Perceived barriers and benefits to colon cancer screening among African Americans in North Carolina: How does perception relate to screening behavior?

Aimee S. James, Marci Kramish Campbell, Marlyn Allicock Hudson

Research output: Contribution to journalArticle

145 Scopus citations

Abstract

This study investigated perceived barriers and benefits, as conceptualized by the Health Belief Model, in relation to screening for colorectal cancer (CRC) among African-American adults participating in a church-based health promotion program. CRC is one of the most common cancers and is the second leading cause of cancer death for men and women. Screening can be effective at detecting cancer at treatable stages, but a large proportion of people at risk have not been screened or are not screened regularly, as recommended by national guidelines. In this study, logistic regression was used to assess the relation of barriers and benefits to self-reported history of fecal occult blood testing (FOBT), flexible sigmoidoscopy, and colonoscopy. Barriers were significantly negatively related to recent FOBT and recent sigmoidoscopy. Benefits were significantly related to having a recent sigmoidoscopy and a recent colonoscopy but not to recent FOBT. Results suggest that the way people perceive sigmoidoscopy and colonoscopy may differ from FOBT with respect to the relative importance of perceived benefits versus barriers. Findings are discussed within the context of these Health Belief Model constructs and implications for health promotion programming.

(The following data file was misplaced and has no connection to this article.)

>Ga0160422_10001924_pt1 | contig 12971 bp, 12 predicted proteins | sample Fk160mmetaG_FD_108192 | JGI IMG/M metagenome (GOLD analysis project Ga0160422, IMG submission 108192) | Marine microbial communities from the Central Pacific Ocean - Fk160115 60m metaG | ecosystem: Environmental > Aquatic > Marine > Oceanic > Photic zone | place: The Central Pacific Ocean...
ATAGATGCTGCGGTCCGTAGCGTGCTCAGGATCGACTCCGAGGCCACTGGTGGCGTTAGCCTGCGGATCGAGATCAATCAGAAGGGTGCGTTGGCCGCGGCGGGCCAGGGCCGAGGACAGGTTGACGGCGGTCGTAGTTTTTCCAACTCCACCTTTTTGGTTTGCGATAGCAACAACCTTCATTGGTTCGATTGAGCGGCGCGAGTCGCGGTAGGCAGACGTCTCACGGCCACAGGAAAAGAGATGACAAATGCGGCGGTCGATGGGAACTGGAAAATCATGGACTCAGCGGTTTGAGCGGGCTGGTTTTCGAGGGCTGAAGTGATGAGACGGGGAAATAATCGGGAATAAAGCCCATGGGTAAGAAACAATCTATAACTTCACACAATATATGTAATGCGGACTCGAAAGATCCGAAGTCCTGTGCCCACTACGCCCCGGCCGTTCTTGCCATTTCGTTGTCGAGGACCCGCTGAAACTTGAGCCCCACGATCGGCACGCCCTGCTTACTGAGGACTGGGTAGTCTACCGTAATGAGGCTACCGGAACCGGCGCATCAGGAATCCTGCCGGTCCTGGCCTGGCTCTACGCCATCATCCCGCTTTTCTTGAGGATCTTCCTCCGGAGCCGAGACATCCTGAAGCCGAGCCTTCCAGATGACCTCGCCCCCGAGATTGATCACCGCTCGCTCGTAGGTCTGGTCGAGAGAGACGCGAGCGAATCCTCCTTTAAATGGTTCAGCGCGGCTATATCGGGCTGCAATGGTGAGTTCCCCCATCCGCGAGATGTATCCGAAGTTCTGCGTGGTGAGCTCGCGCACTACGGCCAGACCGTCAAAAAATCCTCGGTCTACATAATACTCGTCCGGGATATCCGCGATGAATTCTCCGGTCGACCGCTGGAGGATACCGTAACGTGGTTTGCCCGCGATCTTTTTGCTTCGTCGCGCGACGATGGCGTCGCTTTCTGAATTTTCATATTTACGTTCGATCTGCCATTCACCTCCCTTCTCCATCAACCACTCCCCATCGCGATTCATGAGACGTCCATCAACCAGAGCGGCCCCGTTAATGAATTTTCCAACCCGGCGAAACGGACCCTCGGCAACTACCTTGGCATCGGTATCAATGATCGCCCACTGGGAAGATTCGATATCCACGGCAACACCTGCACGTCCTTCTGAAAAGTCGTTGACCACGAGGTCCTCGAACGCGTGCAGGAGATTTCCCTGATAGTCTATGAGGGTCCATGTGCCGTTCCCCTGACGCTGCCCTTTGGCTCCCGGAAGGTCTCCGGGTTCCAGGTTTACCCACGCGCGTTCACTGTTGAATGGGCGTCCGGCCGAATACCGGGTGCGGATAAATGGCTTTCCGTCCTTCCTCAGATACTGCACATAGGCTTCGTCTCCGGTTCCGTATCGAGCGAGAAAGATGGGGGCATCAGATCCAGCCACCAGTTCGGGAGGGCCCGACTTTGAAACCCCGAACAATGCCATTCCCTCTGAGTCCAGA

Original languageEnglish
Pages (from-to)529-534
Number of pages6
JournalCancer Epidemiology Biomarkers and Prevention
Volume11
Issue number6
StatePublished - Jun 20 2002
Externally publishedYes

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